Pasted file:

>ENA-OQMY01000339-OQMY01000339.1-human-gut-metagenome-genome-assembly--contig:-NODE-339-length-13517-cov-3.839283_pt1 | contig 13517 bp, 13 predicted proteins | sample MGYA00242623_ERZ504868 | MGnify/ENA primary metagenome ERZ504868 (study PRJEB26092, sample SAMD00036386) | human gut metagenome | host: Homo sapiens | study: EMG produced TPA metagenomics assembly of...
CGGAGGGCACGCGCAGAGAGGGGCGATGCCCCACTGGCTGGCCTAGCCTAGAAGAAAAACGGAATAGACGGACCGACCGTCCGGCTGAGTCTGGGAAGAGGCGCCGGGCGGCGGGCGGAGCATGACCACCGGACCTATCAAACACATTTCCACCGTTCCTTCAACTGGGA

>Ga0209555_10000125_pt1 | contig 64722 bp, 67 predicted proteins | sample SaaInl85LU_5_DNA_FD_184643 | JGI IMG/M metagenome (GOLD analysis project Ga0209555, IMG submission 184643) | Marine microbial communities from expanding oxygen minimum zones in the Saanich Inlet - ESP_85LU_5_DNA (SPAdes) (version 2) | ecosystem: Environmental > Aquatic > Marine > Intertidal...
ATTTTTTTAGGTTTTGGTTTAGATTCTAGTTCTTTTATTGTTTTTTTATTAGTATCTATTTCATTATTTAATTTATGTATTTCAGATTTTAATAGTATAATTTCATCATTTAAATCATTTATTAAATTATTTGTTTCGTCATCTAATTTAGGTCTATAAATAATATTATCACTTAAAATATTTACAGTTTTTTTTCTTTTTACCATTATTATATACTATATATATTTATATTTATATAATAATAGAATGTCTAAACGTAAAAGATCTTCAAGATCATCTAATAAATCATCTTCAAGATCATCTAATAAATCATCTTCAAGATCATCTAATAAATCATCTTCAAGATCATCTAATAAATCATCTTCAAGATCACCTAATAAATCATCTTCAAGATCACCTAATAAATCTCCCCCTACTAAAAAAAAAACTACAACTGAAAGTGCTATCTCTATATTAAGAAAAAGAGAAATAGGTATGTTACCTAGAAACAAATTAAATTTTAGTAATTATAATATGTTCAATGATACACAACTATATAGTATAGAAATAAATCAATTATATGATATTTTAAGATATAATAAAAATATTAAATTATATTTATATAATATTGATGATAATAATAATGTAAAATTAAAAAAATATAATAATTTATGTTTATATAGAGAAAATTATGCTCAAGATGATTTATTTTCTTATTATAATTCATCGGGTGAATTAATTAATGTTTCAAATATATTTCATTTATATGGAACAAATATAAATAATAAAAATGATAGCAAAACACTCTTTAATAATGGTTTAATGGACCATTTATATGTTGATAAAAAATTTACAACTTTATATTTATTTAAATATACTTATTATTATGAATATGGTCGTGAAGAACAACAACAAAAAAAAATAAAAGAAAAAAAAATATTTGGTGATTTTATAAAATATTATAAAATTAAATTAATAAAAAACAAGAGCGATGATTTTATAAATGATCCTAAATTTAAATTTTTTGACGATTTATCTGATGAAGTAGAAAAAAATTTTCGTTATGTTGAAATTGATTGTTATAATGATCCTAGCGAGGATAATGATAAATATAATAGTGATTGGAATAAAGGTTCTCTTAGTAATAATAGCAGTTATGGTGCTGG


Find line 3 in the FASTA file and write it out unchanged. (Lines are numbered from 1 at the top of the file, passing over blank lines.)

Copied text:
>Ga0209555_10000125_pt1 | contig 64722 bp, 67 predicted proteins | sample SaaInl85LU_5_DNA_FD_184643 | JGI IMG/M metagenome (GOLD analysis project Ga0209555, IMG submission 184643) | Marine microbial communities from expanding oxygen minimum zones in the Saanich Inlet - ESP_85LU_5_DNA (SPAdes) (version 2) | ecosystem: Environmental > Aquatic > Marine > Intertidal...